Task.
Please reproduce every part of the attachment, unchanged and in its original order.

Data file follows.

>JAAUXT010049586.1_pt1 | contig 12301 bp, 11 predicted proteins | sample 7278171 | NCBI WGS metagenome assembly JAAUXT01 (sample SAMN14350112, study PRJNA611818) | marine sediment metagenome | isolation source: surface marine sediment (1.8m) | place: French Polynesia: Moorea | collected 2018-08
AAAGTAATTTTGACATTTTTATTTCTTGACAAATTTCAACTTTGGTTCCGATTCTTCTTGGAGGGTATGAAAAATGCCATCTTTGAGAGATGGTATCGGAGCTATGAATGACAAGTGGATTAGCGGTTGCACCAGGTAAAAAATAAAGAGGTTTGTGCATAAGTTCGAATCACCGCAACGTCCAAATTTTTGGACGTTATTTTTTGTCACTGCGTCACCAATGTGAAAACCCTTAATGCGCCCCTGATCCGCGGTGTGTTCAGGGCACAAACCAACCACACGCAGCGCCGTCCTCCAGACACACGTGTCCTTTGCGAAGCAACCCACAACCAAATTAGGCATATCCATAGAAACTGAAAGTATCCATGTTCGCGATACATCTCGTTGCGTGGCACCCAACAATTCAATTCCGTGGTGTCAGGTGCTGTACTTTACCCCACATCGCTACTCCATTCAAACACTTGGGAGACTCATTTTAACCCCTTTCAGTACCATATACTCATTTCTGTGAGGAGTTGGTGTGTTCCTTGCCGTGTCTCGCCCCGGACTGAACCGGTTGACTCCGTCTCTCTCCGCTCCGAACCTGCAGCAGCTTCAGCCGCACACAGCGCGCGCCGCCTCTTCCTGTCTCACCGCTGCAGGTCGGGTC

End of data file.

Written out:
>JAAUXT010049586.1_pt1 | contig 12301 bp, 11 predicted proteins | sample 7278171 | NCBI WGS metagenome assembly JAAUXT01 (sample SAMN14350112, study PRJNA611818) | marine sediment metagenome | isolation source: surface marine sediment (1.8m) | place: French Polynesia: Moorea | collected 2018-08
AAAGTAATTTTGACATTTTTATTTCTTGACAAATTTCAACTTTGGTTCCGATTCTTCTTGGAGGGTATGAAAAATGCCATCTTTGAGAGATGGTATCGGAGCTATGAATGACAAGTGGATTAGCGGTTGCACCAGGTAAAAAATAAAGAGGTTTGTGCATAAGTTCGAATCACCGCAACGTCCAAATTTTTGGACGTTATTTTTTGTCACTGCGTCACCAATGTGAAAACCCTTAATGCGCCCCTGATCCGCGGTGTGTTCAGGGCACAAACCAACCACACGCAGCGCCGTCCTCCAGACACACGTGTCCTTTGCGAAGCAACCCACAACCAAATTAGGCATATCCATAGAAACTGAAAGTATCCATGTTCGCGATACATCTCGTTGCGTGGCACCCAACAATTCAATTCCGTGGTGTCAGGTGCTGTACTTTACCCCACATCGCTACTCCATTCAAACACTTGGGAGACTCATTTTAACCCCTTTCAGTACCATATACTCATTTCTGTGAGGAGTTGGTGTGTTCCTTGCCGTGTCTCGCCCCGGACTGAACCGGTTGACTCCGTCTCTCTCCGCTCCGAACCTGCAGCAGCTTCAGCCGCACACAGCGCGCGCCGCCTCTTCCTGTCTCACCGCTGCAGGTCGGGTC